Ann Wakefield portrays the stuffy Madame Brassart, who balks Child’s progress at her cooking school, and wonderfully, Child’s wildly enthusiastic penpal Avis DeVoto. (In a minor flaw, the origins of the correspondence between DeVoto and Child, who had not met when they began writing to each other, is explained only in the program: Child had written to DeVoto’s husband, Bernard, about a magazine article he’d penned about knives — and received an answer from Avis, who had inspired the piece.)  In an excellent piece of staging, Wakefield appears to act out DeVoto’s letters to Child. Juliet Hart also appears in an epistolary role as Judith Jones, the editor who ultimately shepherded Child’s work to print.

Ian Paul Custer, Joel Gross and Ethan Sacks fill out the cast, each ably playing a variety of roles.

TimeLine waited a long time before it commissioned a play — To Master the Art is the first in the 14-year-old company’s history — but it certainly started out with a flourish. Kudos also to dramaturg Maren Robinson and others who provided the excellent information about Child and her world contained in the program and lobby displays.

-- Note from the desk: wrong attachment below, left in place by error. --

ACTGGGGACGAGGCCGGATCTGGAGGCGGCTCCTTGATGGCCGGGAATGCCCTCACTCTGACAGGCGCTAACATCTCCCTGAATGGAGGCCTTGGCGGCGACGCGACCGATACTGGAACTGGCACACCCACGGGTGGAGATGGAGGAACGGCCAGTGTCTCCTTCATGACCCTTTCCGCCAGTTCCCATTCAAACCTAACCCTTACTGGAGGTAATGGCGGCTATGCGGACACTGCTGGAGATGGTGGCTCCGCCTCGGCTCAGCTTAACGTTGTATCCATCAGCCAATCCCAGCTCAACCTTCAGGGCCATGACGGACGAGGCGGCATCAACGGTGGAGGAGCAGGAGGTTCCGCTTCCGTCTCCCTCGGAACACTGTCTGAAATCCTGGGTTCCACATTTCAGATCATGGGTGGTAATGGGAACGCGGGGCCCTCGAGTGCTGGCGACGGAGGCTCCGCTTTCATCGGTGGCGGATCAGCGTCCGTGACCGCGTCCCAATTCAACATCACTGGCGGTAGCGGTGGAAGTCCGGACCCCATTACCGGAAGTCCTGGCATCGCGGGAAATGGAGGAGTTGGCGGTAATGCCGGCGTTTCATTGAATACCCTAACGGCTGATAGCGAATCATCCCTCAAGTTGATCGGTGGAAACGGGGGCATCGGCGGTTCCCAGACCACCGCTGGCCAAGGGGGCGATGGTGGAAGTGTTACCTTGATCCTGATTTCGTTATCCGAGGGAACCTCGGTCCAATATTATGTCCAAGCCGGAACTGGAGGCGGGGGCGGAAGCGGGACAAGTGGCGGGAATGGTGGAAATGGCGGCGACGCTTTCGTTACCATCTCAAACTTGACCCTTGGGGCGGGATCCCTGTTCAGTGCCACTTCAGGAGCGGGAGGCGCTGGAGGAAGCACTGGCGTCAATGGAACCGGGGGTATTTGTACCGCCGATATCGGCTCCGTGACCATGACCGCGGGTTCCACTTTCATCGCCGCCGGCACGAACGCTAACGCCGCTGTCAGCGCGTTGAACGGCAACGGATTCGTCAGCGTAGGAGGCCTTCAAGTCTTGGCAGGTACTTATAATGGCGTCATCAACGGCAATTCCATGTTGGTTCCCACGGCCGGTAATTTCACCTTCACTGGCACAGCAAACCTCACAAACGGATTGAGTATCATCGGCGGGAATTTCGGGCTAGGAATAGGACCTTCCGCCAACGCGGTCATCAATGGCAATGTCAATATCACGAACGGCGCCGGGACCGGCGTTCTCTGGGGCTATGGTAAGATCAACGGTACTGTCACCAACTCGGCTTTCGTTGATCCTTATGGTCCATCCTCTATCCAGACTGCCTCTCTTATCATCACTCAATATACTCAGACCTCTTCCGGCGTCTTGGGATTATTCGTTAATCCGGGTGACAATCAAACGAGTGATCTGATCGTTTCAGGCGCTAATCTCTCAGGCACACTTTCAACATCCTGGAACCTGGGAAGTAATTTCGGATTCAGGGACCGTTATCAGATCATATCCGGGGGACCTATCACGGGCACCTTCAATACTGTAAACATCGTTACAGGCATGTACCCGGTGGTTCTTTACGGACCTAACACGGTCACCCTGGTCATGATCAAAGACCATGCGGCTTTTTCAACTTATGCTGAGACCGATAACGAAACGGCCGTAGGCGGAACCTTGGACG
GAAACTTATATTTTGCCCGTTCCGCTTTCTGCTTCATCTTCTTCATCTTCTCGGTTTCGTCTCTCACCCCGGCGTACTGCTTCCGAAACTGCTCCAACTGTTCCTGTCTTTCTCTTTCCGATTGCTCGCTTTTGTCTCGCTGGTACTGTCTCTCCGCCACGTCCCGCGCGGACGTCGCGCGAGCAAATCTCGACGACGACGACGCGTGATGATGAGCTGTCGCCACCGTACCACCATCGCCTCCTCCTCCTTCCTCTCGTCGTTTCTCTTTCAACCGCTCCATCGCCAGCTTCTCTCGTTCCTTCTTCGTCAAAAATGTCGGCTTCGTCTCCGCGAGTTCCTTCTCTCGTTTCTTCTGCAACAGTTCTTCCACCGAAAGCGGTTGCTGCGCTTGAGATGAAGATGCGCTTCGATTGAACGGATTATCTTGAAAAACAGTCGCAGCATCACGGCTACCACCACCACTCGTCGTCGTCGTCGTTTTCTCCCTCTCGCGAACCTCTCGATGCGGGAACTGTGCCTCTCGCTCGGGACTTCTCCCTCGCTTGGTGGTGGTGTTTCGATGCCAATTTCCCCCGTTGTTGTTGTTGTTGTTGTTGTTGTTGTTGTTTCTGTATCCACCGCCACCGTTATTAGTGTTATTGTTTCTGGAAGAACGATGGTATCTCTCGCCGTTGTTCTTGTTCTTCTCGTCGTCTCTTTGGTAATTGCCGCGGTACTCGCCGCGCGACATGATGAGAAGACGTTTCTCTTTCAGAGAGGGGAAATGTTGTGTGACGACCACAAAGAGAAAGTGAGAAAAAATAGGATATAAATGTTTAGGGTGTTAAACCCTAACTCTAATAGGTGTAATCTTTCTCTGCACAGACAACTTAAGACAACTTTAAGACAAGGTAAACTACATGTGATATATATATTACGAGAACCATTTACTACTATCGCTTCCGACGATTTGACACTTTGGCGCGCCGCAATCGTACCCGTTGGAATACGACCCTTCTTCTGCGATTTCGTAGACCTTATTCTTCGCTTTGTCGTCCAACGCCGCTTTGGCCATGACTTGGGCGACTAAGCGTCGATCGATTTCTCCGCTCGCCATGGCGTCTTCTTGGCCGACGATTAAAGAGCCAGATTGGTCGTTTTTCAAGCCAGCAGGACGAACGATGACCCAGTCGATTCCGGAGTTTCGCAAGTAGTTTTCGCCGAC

My only quibble: The show runs roughly two and half hours. It’s tough to sit through such a long, delectably food-centric play with nothing to eat. It ought to be dinner theater. At least, they should serve a snack at intermission!

   
   
Rating: ★★★★
   
   

Note: Free post-show discussions take place on selected Thurdays and Sundays. An hour-long panel discussion will occur on Sunday, Nov. 14.

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REVIEW: 25th Annual Putnam County Spelling Bee (Noble Fool)

 

Fun with spelling

 Noble Fool "Beauty and the Beast"

 
Noble Fool Theatricals presents
 
The 25th Annual Putnam County Spelling Bee
 
Conceived by Rebecca Feldman
book by
Rachel Sheinkin and music/lyrics by William Finn
Directed by
Kevin Bellie, music direction by Peter Storms
Pheasant Run Resort, 4051 E. Main St., St. Charles (map)
Through June 13 | Tickets: $29–39, dinner-show packages $46–59 |  more info

Reviewed by Leah A. Zeldes

Can you spell f-r-i-v-o-l-o-u-s? Airy as Wonder Bread, sweet as Gummi Bears, The 25th Annual Putnam County Spelling Bee offers a fun and unchallenging evening of musical comedy that will get you home well before the babysitter’s deadline and won’t stick you with inconvenient earworms or lingering deep questions. Winner of the 2005 Tony Award for Best Book of a Musical, Spelling Bee began with Rebecca Feldman’s sketch C-R-E-P-U-S-C-U-L-E for her New York comedy group, the Farm. It came to the Noble Fool "Beauty and the Beast" attention of Falsettos composer and lyricist William Finn, who brought on Rachel Sheinkin to help him create a musical adaptation. Opened in 2004 by Barrington Stage Company in western Massachusetts, the musical ultimately became a hit on Broadway, where it played for 1,136 performances. The laughs come from juxtaposition of latter-day life problems, age-old preteen angst and the sentimental nostalgia of the old-fashioned spelling-bee competition.